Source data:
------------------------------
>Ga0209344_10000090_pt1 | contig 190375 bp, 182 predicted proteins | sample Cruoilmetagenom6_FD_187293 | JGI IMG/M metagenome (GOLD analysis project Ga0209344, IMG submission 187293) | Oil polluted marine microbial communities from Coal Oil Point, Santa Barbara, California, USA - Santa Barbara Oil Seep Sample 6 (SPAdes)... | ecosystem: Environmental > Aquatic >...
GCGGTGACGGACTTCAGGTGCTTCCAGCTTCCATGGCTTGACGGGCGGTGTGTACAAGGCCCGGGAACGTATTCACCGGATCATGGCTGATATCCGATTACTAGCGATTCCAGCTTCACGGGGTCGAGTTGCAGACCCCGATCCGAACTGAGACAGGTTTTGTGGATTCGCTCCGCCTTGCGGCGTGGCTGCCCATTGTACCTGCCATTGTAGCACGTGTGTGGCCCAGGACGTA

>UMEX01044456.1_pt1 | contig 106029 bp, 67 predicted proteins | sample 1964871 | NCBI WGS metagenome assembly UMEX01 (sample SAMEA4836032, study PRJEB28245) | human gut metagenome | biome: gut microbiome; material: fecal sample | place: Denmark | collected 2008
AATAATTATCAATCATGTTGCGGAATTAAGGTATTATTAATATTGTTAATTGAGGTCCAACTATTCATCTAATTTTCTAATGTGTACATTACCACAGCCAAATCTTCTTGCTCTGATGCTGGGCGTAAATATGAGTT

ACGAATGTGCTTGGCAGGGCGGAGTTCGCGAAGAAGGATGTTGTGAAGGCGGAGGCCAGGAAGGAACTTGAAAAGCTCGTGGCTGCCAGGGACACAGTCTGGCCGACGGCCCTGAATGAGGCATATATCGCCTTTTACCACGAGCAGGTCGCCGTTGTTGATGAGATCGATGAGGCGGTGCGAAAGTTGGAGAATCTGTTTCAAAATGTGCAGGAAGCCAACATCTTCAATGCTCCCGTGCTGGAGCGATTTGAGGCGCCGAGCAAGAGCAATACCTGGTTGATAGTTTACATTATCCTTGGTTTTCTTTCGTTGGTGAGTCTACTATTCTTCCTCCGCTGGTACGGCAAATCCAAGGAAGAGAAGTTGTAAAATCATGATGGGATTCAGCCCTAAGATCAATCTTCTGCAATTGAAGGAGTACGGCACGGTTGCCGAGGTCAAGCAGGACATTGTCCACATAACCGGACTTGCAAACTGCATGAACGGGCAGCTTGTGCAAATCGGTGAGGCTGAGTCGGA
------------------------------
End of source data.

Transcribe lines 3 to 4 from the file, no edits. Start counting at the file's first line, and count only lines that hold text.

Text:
>UMEX01044456.1_pt1 | contig 106029 bp, 67 predicted proteins | sample 1964871 | NCBI WGS metagenome assembly UMEX01 (sample SAMEA4836032, study PRJEB28245) | human gut metagenome | biome: gut microbiome; material: fecal sample | place: Denmark | collected 2008
AATAATTATCAATCATGTTGCGGAATTAAGGTATTATTAATATTGTTAATTGAGGTCCAACTATTCATCTAATTTTCTAATGTGTACATTACCACAGCCAAATCTTCTTGCTCTGATGCTGGGCGTAAATATGAGTT